Red Light Runner Causes Crash on U.S. 301 that leaves 87 Year Old Parrish Woman with Serious Injuries

By Steve Heintz of Heintz & Becker posted in Car Accidents on Monday, October 19, 2015.

Virginia Boria, 87, of Parrish was seriously injured on Saturday, October 17, 2015, after the driver of the car she was a passenger in ran a red light at the intersection of U.S. 301 and 60th Avenue East in Manatee County.  Diane Salmonsen, 57, of Parrish was headed west with Boria on U.S. 301 in a 2011 Toyota Rav4 when she ran a red light and crashed into a 2006 Honda Pilot driven by Clifford Temps, 77, of Bradenton.

This accident serves as one of the latest examples of a person being seriously injured or killed as the result of the actions of a red light runner.  Here is a list of things you may not realize about this serious issue:

  1. There are an average of 7 fatal crashes and over 1,000 injury crashes at signalized intersections across the U.S. on any given day.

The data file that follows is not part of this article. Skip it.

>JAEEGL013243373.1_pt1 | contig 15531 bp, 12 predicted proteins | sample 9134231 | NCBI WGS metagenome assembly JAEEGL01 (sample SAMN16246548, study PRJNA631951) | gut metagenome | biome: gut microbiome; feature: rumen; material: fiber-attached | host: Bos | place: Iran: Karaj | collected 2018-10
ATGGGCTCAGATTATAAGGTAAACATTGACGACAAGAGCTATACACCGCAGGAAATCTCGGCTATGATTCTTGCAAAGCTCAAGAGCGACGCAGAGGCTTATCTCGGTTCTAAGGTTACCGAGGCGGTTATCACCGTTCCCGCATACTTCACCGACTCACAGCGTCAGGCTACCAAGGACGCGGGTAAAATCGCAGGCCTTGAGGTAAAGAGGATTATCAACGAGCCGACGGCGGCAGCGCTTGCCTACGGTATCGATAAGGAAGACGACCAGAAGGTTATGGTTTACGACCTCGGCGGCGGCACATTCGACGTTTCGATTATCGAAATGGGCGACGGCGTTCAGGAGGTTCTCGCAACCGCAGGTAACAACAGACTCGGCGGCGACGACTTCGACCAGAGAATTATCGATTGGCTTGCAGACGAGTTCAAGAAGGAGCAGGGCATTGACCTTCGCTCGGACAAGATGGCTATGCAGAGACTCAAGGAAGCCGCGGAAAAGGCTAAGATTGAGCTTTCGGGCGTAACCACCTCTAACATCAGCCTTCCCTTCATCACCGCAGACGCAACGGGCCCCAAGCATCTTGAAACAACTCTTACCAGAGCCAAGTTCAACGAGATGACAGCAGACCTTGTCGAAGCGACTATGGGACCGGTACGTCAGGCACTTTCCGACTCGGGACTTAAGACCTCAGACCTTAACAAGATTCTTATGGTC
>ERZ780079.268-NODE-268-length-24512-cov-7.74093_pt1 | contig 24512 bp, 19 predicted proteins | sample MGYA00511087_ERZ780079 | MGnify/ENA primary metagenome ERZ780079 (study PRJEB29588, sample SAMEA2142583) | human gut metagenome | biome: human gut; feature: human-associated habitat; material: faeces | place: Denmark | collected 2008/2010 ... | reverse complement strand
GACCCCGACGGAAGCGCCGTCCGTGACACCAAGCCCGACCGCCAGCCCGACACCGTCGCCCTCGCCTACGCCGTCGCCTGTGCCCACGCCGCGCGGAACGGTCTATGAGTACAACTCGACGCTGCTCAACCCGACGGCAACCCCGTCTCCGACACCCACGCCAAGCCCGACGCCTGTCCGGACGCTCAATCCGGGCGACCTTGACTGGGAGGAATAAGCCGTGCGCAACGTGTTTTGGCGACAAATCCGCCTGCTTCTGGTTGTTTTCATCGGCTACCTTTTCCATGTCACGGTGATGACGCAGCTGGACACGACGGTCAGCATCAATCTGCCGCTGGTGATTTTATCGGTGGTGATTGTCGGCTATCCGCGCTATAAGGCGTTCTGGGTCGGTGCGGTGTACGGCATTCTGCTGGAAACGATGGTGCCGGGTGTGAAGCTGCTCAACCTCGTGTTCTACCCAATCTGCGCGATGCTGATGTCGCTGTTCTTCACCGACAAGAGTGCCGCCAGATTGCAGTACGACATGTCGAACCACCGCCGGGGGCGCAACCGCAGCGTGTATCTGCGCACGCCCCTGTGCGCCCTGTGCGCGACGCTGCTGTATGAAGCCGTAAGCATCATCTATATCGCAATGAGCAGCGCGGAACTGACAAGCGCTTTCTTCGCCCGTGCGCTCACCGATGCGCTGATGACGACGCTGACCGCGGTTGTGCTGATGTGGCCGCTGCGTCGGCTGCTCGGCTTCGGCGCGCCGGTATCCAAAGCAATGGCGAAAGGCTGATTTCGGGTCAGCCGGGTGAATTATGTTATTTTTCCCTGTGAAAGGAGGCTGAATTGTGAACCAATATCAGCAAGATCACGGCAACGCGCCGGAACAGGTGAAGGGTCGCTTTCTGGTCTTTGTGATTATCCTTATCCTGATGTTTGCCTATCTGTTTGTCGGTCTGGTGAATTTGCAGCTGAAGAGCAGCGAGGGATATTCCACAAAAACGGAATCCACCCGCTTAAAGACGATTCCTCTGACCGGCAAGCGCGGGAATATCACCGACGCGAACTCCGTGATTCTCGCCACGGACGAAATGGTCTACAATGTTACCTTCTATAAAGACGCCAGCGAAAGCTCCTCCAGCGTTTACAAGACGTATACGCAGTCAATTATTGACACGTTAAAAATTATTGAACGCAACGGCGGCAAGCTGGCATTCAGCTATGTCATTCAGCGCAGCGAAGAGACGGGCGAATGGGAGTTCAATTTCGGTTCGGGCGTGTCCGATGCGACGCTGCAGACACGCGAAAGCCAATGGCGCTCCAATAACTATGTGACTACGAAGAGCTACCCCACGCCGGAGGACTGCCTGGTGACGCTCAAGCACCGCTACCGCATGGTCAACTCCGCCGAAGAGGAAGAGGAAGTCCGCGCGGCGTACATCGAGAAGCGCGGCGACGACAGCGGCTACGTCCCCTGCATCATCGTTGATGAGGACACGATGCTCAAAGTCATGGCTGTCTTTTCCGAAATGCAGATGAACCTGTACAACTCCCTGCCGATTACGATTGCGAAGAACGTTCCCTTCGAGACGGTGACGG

2. A person has a higher chance of being injured in a red-light running crash than any other type of crash.
  3. Red light running is the most common cause of all urban crashes.
  4. Someone runs a red light an average of every 20 minutes at urban intersections.
  5. Red light runners injure an estimated 165,000 motorists, cyclists, and pedestrians each year in the U.S.

Red light running accidents are preventable and you can be part of the solution.  Heintz & Becker asks everyone to exercise due care when driving and to not take chances at intersections.  Slowing down, instead of speeding up at yellow lights is one of the best ways to prevent accidents and injuries.  As to the drivers who continue to take chances by running red lights, Heintz & Becker stands ready to hold them accountable for the consequences of their actions.  If you or a member of your family is the victim of a red light runner, call the attorneys at Heintz & Becker – we want to hear from you.

Source(s): Herald-Tribune, “3 injured in accident on U.S. 301”, posted October 18, 2015; Federal Highway Administration, “Red-Light Running”